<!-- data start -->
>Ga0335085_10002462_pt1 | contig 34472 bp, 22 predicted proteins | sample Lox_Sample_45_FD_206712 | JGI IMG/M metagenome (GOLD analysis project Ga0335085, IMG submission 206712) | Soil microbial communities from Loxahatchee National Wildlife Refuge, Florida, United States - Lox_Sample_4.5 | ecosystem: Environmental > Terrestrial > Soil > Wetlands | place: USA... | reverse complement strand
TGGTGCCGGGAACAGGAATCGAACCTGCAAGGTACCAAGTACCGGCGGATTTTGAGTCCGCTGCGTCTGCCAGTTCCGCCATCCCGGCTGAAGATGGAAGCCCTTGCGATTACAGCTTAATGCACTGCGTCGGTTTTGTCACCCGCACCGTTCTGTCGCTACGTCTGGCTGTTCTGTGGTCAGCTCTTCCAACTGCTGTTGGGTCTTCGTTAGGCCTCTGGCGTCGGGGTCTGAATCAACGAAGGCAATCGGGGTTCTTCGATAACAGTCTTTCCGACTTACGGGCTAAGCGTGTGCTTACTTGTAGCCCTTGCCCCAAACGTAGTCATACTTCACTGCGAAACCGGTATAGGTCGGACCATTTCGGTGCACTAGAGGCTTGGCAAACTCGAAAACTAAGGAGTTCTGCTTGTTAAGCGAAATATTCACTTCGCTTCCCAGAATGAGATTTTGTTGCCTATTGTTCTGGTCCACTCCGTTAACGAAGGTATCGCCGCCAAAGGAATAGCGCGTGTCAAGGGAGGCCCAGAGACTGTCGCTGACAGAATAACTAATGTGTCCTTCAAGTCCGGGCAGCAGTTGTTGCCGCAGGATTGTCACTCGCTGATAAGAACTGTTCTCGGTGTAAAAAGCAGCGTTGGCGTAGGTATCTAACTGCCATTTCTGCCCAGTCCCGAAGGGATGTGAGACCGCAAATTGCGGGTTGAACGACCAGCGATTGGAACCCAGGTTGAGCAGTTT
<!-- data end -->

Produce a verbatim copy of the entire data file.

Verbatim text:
>Ga0335085_10002462_pt1 | contig 34472 bp, 22 predicted proteins | sample Lox_Sample_45_FD_206712 | JGI IMG/M metagenome (GOLD analysis project Ga0335085, IMG submission 206712) | Soil microbial communities from Loxahatchee National Wildlife Refuge, Florida, United States - Lox_Sample_4.5 | ecosystem: Environmental > Terrestrial > Soil > Wetlands | place: USA... | reverse complement strand
TGGTGCCGGGAACAGGAATCGAACCTGCAAGGTACCAAGTACCGGCGGATTTTGAGTCCGCTGCGTCTGCCAGTTCCGCCATCCCGGCTGAAGATGGAAGCCCTTGCGATTACAGCTTAATGCACTGCGTCGGTTTTGTCACCCGCACCGTTCTGTCGCTACGTCTGGCTGTTCTGTGGTCAGCTCTTCCAACTGCTGTTGGGTCTTCGTTAGGCCTCTGGCGTCGGGGTCTGAATCAACGAAGGCAATCGGGGTTCTTCGATAACAGTCTTTCCGACTTACGGGCTAAGCGTGTGCTTACTTGTAGCCCTTGCCCCAAACGTAGTCATACTTCACTGCGAAACCGGTATAGGTCGGACCATTTCGGTGCACTAGAGGCTTGGCAAACTCGAAAACTAAGGAGTTCTGCTTGTTAAGCGAAATATTCACTTCGCTTCCCAGAATGAGATTTTGTTGCCTATTGTTCTGGTCCACTCCGTTAACGAAGGTATCGCCGCCAAAGGAATAGCGCGTGTCAAGGGAGGCCCAGAGACTGTCGCTGACAGAATAACTAATGTGTCCTTCAAGTCCGGGCAGCAGTTGTTGCCGCAGGATTGTCACTCGCTGATAAGAACTGTTCTCGGTGTAAAAAGCAGCGTTGGCGTAGGTATCTAACTGCCATTTCTGCCCAGTCCCGAAGGGATGTGAGACCGCAAATTGCGGGTTGAACGACCAGCGATTGGAACCCAGGTTGAGCAGTTT